2017 Reds / Baseball Is Life / Reds - General

Baseball Is Life: What’s In the Record?

Unless under extreme circumstances such as attaining the occasional Super Bowl, we don’t welcome New Things very well here in Cincinnati. The tinsel Christmas decorations in downtown Cheviot are exactly the same ones from my childhood and for all I know date back to the first actual Christmas.

This is why, when the Reds rocketed to a first-place start despite expectations of –well, exactly the nightmare we saw on Opening Day—we didn’t trust it at all.  We still don’t. “I’m frightened,” I typed on Facebook over a screenshotted tweet celebrating the fact that the Reds had the best record in all of baseball. (“You are an amateur,” a Cleveland reader commented.) The team chalked up a two-game losing streak over Easter weekend, losing its first series of the season, and the general attitude on social media is that of immense relief: “These are the Reds I thought I knew.”

Winning is rare in these parts, and it’s uncomfortable. Images of the Reds sitting alone atop the Central Division, at one point 1.5 games over the reigning World Series champion Cubs, are not to be trusted. We regard such a thing warily, circling it from a distance. This top-most position will surely lose its balance and fall upon our heads. It will tumble at any moment. It will hurt us.

We’re also accustomed to bitter and instantaneous disappointment. I forget which season it was, as recent Reds history is one giant green blur of bullpen pitchers watching baseballs sail over their heads, but recently they clawed their way to first place just before the All Star break, went home, and proceeded to completely disintegrate over the next 81 games, as though the 96 hours off the field gave them time to reflect upon their proper position somewhere in the Paleolithic ooze of the division.

This is also why riots did not erupt just outside of Mason, Ohio when Kings Island opened this weekend to the giant hype of a new roller coaster, Mystic Timbers.  Much was made of Mystic Timbers and some sort of shed at the end of the ride, which in turn housed some sort of super-amazing secret. This went on for a solid year:  #WhatsInTheShed accompanied much of Kings Island’s social media, and roller coaster enthusiasts from across the world mused long and deeply over the matter. (The next sentence, by the way, spoils what is in fact in the stupid shed, but if you’re a Cincinnatian, you already know:  Disillusionment, anticlimax, and contemplation on the universal emptiness of life.)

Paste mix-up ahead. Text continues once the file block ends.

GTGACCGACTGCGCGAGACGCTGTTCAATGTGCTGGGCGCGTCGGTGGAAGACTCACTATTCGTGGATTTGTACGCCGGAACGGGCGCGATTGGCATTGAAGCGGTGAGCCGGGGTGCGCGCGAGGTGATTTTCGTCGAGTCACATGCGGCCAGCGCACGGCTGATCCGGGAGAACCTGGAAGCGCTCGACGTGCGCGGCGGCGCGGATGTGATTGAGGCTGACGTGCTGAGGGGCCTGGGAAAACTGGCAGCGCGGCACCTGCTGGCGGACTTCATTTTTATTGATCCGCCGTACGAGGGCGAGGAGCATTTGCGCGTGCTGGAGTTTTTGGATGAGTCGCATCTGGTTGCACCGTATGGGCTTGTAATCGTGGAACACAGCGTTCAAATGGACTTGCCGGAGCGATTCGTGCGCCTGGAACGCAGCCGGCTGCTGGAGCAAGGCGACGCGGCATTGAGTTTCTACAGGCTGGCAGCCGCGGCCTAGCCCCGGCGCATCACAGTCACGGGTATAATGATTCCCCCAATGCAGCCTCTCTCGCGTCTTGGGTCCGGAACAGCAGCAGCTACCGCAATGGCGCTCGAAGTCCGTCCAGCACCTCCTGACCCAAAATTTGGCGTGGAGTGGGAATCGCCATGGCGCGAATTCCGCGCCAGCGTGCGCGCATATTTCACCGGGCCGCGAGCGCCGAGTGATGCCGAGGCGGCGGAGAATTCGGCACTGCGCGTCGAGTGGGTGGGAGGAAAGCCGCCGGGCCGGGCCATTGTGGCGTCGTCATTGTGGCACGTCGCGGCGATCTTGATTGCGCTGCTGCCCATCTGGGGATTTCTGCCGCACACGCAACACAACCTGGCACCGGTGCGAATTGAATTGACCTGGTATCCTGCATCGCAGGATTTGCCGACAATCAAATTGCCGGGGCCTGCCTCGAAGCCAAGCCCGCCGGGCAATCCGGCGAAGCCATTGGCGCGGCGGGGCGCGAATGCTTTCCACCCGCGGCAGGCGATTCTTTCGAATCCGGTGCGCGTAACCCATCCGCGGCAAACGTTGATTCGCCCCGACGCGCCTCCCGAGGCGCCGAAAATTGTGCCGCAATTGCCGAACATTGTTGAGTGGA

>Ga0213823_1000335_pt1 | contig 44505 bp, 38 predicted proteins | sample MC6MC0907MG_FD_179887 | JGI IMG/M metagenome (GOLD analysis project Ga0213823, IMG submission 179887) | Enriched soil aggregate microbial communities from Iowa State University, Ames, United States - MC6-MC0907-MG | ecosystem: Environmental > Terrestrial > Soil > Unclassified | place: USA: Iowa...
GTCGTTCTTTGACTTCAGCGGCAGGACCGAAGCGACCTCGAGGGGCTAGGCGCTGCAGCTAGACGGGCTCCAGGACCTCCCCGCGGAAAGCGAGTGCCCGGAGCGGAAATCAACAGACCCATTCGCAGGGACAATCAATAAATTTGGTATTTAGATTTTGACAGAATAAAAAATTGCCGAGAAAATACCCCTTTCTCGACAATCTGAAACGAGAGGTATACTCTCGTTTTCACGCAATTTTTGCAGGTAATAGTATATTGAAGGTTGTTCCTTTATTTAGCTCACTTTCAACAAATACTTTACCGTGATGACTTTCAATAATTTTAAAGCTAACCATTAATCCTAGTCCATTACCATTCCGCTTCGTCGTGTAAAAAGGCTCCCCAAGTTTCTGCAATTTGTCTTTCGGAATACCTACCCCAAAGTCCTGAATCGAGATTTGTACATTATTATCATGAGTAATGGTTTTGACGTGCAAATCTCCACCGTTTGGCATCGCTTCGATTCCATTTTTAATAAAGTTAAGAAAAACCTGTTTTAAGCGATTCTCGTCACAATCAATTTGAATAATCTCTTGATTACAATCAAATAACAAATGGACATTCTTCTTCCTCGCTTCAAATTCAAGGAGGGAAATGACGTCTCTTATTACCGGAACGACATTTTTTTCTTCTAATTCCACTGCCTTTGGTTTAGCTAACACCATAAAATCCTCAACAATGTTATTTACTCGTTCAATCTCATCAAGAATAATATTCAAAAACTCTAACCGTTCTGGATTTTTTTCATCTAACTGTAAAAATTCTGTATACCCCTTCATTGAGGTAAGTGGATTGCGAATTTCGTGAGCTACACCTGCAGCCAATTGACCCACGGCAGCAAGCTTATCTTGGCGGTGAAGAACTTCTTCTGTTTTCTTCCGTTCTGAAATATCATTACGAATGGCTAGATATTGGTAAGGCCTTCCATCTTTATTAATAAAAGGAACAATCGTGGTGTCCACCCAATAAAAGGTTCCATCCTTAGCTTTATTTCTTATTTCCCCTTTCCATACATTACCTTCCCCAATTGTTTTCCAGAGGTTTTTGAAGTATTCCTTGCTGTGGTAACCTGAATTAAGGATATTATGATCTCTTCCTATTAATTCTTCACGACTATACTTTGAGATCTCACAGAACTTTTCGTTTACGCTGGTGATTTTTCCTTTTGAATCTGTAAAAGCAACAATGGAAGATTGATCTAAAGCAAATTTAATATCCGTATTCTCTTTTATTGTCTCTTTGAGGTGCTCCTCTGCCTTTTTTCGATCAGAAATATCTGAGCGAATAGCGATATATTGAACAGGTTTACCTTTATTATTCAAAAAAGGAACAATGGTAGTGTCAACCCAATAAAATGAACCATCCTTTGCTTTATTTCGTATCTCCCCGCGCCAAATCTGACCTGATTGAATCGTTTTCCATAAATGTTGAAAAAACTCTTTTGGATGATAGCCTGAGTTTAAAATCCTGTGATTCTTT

And then, when a local television station broadcast what was in the shed, it revealed itself to be… video clips of bats and the central chorus of “Maneater.”  Yes:  What was in the shed was Hall and Oates and a 16-year-old telling you to get off the ride because it was the another person’s turn to sit in butt sweat en route to inevitable disenchantment.

If this is what happens to us at our amusement parks—places literally designed to make people happy—then I beg of you to kindly excuse our timid cheering, our population of four guys and a beer vendor in the park on a rainy Easter Sunday. We’re used to butt sweat, false starts, and chipping frost off the windshield at 5:30 AM.

We’re not at all used to this.

But we could learn, and we’re not exactly ready to leave this ride just yet.

16 thoughts on “Baseball Is Life: What’s In the Record?

  1. It’s true the Reds, and Cincinnati by extension, have become strangers to winning in recent times, but it wasn’t always like this. There used to be a time when the Reds, at the least, could almost always be counted on to be “respectable”. Marge Schott, Carl Lindner, and Leatherpants (as I like to call Jom Bowden) decimated the farm system in their pursuit of “win now”, and we are only just now undoing the harm which led to the “Lost Decade” and the Griffey/Dunn/Kearns years.

    The interesting thing is, though, if you were to look at the Reds’ all time win-loss percentage (.507) and extrapolate it over a full season, the Reds would be 82-80, which sounds quite mediocre, but compared to other franchises, it is darn good. In fact, the Reds have the 9th best all-time record, virtually tied with Detroit, and behind only the Yankees, Giants, Dodgers, Cardinals, Red Sox, Cubs, and Indians.